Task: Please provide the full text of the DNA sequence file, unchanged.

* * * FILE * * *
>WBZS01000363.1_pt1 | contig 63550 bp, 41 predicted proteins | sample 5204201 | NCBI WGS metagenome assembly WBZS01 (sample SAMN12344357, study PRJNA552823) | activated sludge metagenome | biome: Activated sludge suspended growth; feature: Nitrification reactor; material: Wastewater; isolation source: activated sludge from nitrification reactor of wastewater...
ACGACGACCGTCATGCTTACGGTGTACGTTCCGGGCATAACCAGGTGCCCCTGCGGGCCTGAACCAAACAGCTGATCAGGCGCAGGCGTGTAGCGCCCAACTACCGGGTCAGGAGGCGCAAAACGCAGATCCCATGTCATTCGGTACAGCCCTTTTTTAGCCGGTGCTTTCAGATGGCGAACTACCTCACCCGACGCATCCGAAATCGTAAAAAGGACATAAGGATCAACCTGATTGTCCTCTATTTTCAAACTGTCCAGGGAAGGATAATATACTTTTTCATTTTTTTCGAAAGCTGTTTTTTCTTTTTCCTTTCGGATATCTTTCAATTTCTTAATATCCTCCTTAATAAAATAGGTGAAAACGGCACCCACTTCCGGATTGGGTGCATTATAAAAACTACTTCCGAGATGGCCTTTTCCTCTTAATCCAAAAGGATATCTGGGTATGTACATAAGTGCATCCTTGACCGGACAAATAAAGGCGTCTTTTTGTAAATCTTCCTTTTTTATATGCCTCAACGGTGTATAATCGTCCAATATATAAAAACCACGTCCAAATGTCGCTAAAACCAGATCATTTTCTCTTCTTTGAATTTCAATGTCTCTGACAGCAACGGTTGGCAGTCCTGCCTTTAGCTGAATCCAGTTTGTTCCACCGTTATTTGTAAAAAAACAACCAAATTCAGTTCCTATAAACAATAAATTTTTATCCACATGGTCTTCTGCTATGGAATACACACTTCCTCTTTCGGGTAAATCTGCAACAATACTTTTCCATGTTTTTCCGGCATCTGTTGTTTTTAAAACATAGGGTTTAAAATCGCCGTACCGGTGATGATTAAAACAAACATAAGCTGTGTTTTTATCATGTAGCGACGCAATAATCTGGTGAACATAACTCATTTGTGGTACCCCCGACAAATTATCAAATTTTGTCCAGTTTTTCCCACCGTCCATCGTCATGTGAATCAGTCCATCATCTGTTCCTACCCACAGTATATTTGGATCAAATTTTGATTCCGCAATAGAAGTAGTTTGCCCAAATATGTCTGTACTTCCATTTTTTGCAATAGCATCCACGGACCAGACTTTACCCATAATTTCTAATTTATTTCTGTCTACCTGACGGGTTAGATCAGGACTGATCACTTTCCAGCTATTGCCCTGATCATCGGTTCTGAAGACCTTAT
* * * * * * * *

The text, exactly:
>WBZS01000363.1_pt1 | contig 63550 bp, 41 predicted proteins | sample 5204201 | NCBI WGS metagenome assembly WBZS01 (sample SAMN12344357, study PRJNA552823) | activated sludge metagenome | biome: Activated sludge suspended growth; feature: Nitrification reactor; material: Wastewater; isolation source: activated sludge from nitrification reactor of wastewater...
ACGACGACCGTCATGCTTACGGTGTACGTTCCGGGCATAACCAGGTGCCCCTGCGGGCCTGAACCAAACAGCTGATCAGGCGCAGGCGTGTAGCGCCCAACTACCGGGTCAGGAGGCGCAAAACGCAGATCCCATGTCATTCGGTACAGCCCTTTTTTAGCCGGTGCTTTCAGATGGCGAACTACCTCACCCGACGCATCCGAAATCGTAAAAAGGACATAAGGATCAACCTGATTGTCCTCTATTTTCAAACTGTCCAGGGAAGGATAATATACTTTTTCATTTTTTTCGAAAGCTGTTTTTTCTTTTTCCTTTCGGATATCTTTCAATTTCTTAATATCCTCCTTAATAAAATAGGTGAAAACGGCACCCACTTCCGGATTGGGTGCATTATAAAAACTACTTCCGAGATGGCCTTTTCCTCTTAATCCAAAAGGATATCTGGGTATGTACATAAGTGCATCCTTGACCGGACAAATAAAGGCGTCTTTTTGTAAATCTTCCTTTTTTATATGCCTCAACGGTGTATAATCGTCCAATATATAAAAACCACGTCCAAATGTCGCTAAAACCAGATCATTTTCTCTTCTTTGAATTTCAATGTCTCTGACAGCAACGGTTGGCAGTCCTGCCTTTAGCTGAATCCAGTTTGTTCCACCGTTATTTGTAAAAAAACAACCAAATTCAGTTCCTATAAACAATAAATTTTTATCCACATGGTCTTCTGCTATGGAATACACACTTCCTCTTTCGGGTAAATCTGCAACAATACTTTTCCATGTTTTTCCGGCATCTGTTGTTTTTAAAACATAGGGTTTAAAATCGCCGTACCGGTGATGATTAAAACAAACATAAGCTGTGTTTTTATCATGTAGCGACGCAATAATCTGGTGAACATAACTCATTTGTGGTACCCCCGACAAATTATCAAATTTTGTCCAGTTTTTCCCACCGTCCATCGTCATGTGAATCAGTCCATCATCTGTTCCTACCCACAGTATATTTGGATCAAATTTTGATTCCGCAATAGAAGTAGTTTGCCCAAATATGTCTGTACTTCCATTTTTTGCAATAGCATCCACGGACCAGACTTTACCCATAATTTCTAATTTATTTCTGTCTACCTGACGGGTTAGATCAGGACTGATCACTTTCCAGCTATTGCCCTGATCATCGGTTCTGAAGACCTTAT